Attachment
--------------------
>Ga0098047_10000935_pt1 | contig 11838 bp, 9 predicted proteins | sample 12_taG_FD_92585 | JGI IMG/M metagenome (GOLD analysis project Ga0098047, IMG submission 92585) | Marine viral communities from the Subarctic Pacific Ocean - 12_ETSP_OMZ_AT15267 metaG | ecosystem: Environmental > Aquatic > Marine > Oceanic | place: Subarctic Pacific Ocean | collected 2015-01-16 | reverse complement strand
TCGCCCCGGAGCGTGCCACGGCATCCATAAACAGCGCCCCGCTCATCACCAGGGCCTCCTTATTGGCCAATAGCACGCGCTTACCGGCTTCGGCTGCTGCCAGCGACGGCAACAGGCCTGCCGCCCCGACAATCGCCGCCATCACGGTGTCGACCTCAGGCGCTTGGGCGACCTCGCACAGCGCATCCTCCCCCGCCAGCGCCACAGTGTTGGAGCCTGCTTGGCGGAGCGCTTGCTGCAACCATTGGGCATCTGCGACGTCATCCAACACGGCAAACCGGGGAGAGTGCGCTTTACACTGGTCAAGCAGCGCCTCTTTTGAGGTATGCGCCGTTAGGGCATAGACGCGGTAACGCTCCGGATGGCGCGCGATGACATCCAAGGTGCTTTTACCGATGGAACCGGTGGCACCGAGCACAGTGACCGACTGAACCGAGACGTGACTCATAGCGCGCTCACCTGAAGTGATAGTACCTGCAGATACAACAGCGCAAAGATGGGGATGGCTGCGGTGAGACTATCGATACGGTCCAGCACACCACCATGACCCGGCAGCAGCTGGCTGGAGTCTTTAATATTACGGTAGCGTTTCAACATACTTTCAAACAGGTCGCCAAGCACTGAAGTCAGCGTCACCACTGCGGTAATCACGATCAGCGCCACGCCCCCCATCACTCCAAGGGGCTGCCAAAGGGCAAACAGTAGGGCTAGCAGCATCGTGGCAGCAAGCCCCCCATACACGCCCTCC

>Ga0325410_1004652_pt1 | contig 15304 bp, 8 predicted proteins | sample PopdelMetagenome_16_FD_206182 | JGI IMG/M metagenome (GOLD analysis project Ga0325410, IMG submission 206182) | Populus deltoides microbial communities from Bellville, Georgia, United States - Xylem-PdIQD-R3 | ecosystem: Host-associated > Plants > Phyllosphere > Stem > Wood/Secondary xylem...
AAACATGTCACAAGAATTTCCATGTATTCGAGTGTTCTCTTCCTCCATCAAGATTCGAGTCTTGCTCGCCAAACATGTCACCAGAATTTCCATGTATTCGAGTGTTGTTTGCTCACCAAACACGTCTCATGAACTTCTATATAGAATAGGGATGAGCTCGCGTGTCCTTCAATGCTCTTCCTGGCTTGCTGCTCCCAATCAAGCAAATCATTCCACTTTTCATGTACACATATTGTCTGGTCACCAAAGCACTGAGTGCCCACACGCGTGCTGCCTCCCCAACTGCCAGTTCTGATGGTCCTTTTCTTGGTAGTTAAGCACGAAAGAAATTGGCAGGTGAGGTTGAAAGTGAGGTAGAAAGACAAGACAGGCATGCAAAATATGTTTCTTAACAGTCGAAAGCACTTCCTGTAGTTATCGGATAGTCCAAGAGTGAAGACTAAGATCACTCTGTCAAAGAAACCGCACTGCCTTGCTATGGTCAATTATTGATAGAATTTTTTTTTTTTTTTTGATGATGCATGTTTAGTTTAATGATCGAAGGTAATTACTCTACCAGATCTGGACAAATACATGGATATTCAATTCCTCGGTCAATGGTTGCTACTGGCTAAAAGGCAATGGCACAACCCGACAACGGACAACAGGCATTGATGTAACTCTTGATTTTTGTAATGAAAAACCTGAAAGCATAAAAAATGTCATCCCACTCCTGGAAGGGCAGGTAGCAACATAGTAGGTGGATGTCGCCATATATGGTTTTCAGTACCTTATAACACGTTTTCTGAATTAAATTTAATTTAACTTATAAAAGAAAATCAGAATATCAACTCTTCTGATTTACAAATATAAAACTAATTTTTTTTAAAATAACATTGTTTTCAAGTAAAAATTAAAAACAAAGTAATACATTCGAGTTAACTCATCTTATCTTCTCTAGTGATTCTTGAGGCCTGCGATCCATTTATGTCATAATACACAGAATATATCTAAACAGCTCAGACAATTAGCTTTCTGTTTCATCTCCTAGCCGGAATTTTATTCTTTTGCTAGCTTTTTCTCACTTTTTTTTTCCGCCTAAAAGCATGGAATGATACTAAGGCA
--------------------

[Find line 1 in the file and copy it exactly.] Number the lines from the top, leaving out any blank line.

>Ga0098047_10000935_pt1 | contig 11838 bp, 9 predicted proteins | sample 12_taG_FD_92585 | JGI IMG/M metagenome (GOLD analysis project Ga0098047, IMG submission 92585) | Marine viral communities from the Subarctic Pacific Ocean - 12_ETSP_OMZ_AT15267 metaG | ecosystem: Environmental > Aquatic > Marine > Oceanic | place: Subarctic Pacific Ocean | collected 2015-01-16 | reverse complement strand